After the cancellation of the NCAA’s Division I men’s basketball tournament this past year due to the widespread COVID-19 pandemic, the unfortunate result was a $600 million loss in the total revenue for the association. The information for the 2020 fiscal year is readily available via a newly audited financial statement.
Compared to 2019, that is a 50% decrease.
The financial statement, which was obtained by several popular news networks, showed a decline of $700 million in revenue from television and marketing rights. Most of this money typically comes from contracts with Turner and CBS. In the NCAA’s 2019 fiscal year, the association reported revenue of around $868 million.
For the 2020 tournament, the NCAA was prepared to receive a hefty $827 million from Turner and CBS. Instead, the association only received $113.1 million, according to the recent financial statement.
“The NCAA lost more than $800 million in revenue” due to the cancellation of the men’s basketball tournament. The notes stated that this loss was due to the lack of ticket sales and TV/marketing rights agreements.
The statement did note, however, that the NCAA received $270 million in event cancellation insurance.
Due to this unprecedented drop in funds, the association had to adjust how it would distribute funds to is Division I conferences and schools. Rather than giving $611 million as they did in 2019, it could only shell out $246 million for 2020.
The latest financial statement provides the public with information regarding the impact of the tournament’s cancellation, though there are many other details that are left to the imagination.
The note on the statement says that the NCAA obtained a $125 million credit line through PNC bank on May 1, 2020. However, they also note that that credit line did not have any outstanding amount as of August 31, 2020.
This only reinforces how crucial the act of staging basketball tournaments during the 2020 season is to the NCAA. They recently announced that the men’s tournament for 2021 would be held exclusively at Indiana venues, which is quite a contract considering the fact that the tournament typically finds itself at a variety of locations around the country.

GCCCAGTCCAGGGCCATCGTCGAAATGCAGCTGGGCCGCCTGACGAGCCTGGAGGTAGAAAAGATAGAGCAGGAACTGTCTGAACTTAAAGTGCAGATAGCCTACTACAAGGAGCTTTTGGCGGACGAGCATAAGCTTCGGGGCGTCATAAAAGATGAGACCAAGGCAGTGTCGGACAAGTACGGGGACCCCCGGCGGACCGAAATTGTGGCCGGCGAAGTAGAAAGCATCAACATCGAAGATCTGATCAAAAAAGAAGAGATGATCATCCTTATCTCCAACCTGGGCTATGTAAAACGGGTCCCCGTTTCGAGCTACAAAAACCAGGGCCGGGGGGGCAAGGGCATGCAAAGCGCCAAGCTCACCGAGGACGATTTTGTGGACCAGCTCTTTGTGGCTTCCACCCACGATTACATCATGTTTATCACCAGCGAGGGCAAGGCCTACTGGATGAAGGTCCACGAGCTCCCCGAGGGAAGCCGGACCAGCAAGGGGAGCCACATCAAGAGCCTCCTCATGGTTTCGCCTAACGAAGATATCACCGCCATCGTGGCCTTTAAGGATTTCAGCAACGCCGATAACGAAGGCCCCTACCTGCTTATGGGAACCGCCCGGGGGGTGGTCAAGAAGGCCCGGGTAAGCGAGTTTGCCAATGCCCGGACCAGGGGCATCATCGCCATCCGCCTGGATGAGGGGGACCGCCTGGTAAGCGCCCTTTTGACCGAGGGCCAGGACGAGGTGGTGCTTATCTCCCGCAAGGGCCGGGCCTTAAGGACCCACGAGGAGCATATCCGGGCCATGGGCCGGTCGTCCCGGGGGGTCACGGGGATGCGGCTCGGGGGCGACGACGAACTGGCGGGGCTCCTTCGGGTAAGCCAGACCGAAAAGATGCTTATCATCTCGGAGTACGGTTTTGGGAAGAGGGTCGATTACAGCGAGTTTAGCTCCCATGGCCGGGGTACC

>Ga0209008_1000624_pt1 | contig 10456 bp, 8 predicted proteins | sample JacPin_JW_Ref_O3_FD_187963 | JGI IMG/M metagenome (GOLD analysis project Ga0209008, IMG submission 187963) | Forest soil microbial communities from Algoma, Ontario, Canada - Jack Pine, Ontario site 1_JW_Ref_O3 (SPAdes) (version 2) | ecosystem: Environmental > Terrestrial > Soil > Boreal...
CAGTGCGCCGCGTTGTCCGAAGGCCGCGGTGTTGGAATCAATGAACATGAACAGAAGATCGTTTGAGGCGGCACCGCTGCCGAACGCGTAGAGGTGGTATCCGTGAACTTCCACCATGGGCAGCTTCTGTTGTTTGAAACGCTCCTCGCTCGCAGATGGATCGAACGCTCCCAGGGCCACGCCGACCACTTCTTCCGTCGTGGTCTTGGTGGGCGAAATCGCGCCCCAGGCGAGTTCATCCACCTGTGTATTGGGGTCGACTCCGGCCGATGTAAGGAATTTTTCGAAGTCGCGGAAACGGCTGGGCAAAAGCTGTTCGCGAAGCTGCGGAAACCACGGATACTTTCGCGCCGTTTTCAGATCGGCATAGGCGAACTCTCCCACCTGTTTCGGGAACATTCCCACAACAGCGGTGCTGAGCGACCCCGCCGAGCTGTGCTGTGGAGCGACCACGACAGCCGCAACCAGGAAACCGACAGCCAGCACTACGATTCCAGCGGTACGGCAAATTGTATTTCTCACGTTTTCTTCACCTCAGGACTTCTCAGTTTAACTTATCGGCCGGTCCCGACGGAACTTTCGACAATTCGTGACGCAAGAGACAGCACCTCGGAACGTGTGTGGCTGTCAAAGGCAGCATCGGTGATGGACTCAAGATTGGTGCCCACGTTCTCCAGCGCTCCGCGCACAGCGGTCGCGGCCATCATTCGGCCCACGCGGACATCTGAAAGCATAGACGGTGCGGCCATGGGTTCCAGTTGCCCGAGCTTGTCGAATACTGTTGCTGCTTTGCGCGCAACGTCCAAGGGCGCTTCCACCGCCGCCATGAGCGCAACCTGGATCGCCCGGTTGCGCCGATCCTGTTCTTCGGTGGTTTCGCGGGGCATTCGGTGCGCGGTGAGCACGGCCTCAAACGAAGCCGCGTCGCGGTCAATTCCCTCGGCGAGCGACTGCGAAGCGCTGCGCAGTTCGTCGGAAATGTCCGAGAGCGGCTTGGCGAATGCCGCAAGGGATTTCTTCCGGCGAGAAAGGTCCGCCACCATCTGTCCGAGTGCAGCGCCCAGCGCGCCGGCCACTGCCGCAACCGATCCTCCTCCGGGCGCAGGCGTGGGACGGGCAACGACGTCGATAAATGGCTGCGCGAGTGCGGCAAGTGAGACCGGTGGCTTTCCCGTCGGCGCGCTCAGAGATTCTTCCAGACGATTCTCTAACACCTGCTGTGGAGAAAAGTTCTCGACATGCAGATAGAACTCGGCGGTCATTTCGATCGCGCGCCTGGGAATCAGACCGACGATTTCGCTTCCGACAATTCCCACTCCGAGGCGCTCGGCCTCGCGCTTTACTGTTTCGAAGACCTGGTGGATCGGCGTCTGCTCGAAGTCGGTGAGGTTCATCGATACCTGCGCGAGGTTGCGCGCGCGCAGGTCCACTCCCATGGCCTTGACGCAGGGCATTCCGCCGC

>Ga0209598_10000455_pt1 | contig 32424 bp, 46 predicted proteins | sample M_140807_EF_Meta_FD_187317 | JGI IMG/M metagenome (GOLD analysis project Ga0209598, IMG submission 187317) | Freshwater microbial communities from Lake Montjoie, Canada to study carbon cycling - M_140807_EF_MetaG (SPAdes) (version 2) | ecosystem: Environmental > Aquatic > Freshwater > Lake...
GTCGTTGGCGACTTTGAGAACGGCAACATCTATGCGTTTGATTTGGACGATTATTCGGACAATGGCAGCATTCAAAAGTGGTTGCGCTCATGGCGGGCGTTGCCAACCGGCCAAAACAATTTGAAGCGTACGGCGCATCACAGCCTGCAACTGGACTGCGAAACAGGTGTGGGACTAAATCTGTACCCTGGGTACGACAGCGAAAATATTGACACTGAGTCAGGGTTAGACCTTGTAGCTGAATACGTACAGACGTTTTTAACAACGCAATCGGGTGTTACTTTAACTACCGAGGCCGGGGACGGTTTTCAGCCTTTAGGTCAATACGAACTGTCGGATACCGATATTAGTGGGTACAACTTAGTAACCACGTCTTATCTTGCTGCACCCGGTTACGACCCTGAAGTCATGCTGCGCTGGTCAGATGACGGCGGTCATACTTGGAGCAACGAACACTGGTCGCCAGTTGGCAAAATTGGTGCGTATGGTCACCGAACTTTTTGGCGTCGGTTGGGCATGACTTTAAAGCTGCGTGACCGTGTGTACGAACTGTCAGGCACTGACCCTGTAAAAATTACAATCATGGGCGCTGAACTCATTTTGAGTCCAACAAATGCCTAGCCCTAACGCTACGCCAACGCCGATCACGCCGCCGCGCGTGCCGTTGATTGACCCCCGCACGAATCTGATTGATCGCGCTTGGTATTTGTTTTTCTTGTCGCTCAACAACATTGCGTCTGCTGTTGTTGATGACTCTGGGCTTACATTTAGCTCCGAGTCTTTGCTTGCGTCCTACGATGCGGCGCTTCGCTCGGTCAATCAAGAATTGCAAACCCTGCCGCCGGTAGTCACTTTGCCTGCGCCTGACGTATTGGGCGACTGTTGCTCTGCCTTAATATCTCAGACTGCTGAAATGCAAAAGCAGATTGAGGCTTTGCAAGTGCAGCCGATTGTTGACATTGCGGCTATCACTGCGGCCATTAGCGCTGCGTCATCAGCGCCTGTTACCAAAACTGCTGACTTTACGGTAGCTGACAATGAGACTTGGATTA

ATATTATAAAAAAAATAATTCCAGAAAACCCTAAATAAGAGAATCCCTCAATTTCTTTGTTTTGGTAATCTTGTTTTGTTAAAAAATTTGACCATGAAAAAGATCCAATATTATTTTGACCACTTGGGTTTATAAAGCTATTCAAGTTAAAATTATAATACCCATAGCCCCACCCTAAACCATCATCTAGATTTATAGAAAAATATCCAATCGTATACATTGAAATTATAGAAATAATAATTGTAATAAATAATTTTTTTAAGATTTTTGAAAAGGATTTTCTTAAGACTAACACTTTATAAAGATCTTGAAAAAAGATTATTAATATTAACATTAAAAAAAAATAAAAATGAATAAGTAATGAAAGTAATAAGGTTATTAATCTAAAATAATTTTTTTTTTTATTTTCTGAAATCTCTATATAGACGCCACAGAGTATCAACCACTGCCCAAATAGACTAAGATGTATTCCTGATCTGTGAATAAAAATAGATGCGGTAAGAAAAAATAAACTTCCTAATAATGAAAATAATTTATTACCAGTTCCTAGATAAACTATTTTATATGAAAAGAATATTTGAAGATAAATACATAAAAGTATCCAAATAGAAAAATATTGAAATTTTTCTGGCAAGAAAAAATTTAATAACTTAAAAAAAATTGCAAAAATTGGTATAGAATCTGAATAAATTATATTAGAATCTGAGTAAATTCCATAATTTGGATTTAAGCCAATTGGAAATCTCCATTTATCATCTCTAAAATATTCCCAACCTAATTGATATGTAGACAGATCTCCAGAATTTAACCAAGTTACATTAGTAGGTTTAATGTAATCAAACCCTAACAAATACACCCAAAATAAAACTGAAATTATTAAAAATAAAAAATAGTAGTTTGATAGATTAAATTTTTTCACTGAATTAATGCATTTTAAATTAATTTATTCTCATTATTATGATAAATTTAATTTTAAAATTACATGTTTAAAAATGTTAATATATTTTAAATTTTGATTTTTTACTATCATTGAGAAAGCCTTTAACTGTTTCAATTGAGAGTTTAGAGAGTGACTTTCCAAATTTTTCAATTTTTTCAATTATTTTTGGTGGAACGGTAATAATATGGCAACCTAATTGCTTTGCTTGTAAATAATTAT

According to the most recent statement, the NCAA is set to receive $850 million from Turner and CBS during the 2021 fiscal year. Once again, the NCAA has event cancellation insurance in place for the 2021 tournament, which includes coverage for the pandemic. However, the amount of that coverage is not provided.
While things are going a bit closer as originally planned this year, many college commissioners are worried about increasing COVID-19 rates after the basketball season. Matt Norlander from CBS Sports reports the potential mid-season pause for basketball. Three factors here are giving administrators a tough choice to make, including lack of vaccine access, students returning to campus, and possibly new coronavirus restrictions from the federal government.
The NCAA basketball tournament is a significant revenue generator for the NCAA. To make sure that tournament is played this year, they will do everything they can possibly do, even if it means pushing the tournament back a month or two.